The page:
• “Google Inc. is currently in negotiations to purchase Adscape Media (videogame advertising)” in CNN Money
  • “Traffic to newspaper blogs soars” via MarketWatch

What the Adult Industry Could Teach Traditional Media

You often hear about how the adult industry is an early adopter of new technologies and new business models but you rarely can read serious business articles that talk about how it could influence traditional media. I’ve recently read an interesting one in Revenue Magazine.

Here’s an excerpt:

“In the adult world, the profits are in the video content, and affiliates lure and hook customers by showing image galleries (often thumbnails) of naked people, and then directing them to the publishers who sell unlimited access accounts. Collins (Shawn Collins, co-founder of the Affiliate Summit conference) says video, audio or print media companies could greatly expand their conversions by using affiliates to distribute free samples of their content.

For example, the television networks or movie sellers could distribute clips from their sitcoms or films to affiliates to pique consumer interest, which enables customers to realize the value of the content, according to Collins. Media companies have yet to exploit the power of distributing content through affiliates, Collins says, and were slow to team up with video search engines such as YouTube.com to increase their exposure.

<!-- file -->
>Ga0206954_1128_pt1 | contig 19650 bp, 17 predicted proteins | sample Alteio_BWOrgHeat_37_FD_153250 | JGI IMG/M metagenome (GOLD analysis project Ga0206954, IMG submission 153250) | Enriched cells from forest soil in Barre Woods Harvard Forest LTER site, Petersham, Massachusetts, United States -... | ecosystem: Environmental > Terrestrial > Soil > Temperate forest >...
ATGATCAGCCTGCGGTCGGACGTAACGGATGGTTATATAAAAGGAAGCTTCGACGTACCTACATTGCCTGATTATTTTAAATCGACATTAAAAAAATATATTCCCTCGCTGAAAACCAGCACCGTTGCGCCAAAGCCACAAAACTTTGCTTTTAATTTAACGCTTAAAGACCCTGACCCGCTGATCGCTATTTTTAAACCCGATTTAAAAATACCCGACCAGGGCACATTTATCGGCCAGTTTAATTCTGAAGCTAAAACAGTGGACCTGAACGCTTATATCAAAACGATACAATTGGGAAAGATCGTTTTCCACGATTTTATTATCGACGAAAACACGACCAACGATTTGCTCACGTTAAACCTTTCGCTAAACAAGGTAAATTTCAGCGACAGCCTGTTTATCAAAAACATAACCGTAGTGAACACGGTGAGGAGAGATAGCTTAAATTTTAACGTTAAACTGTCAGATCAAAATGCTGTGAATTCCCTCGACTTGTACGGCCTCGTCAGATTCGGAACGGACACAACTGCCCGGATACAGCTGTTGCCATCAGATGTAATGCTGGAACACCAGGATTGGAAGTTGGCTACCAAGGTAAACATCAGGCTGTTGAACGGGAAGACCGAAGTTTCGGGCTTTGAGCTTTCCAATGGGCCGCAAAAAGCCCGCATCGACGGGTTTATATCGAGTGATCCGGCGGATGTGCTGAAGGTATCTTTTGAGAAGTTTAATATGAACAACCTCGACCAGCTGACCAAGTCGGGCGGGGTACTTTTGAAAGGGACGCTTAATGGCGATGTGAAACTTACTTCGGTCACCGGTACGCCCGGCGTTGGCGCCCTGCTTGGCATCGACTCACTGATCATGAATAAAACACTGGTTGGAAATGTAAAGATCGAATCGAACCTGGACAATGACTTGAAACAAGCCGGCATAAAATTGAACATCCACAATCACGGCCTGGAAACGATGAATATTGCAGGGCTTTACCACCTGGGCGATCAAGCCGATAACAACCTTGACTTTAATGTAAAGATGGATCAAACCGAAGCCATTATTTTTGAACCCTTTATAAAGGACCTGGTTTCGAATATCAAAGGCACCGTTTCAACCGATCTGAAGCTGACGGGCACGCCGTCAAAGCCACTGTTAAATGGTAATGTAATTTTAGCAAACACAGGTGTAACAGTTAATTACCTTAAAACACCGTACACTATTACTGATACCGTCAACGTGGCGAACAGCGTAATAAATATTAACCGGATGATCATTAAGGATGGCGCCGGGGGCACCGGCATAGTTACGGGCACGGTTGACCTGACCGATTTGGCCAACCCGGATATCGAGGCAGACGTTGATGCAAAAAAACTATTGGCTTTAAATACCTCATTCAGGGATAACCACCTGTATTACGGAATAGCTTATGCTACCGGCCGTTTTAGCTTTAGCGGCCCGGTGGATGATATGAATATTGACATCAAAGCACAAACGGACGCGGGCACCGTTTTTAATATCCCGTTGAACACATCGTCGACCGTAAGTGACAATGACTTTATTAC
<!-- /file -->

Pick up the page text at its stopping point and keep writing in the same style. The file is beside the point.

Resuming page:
This strategy of partnering with large search engines and requiring users to register is the opposite of the niche marketing that has been critical to the adult industry’s success. Video search engine sites have too much content to successfully promote niches (such as British comedy or period-piece dramas) that would convert well as independent affiliate sites.

“Showing teaser videos and allowing them to be distributed virally” could boost the sales of online video, Collins says. Online music stores should allow affiliates to host and play select songs for free, and Amazon should share its technology for previewing a few pages of a book with affiliates. Reuter’s news is one of the video services that allow affiliates to display its content, but the company keeps all of the revenue from its pre-roll ads, which takes away the incentive from affiliates.”

What it means: excellent insights on how to build a network of affiliate sites to promote traditional media content online. This clearly fits with the Verticalization trend I identified earlier this year. I wonder if there’s not a revenue model there for affiliate TV stations?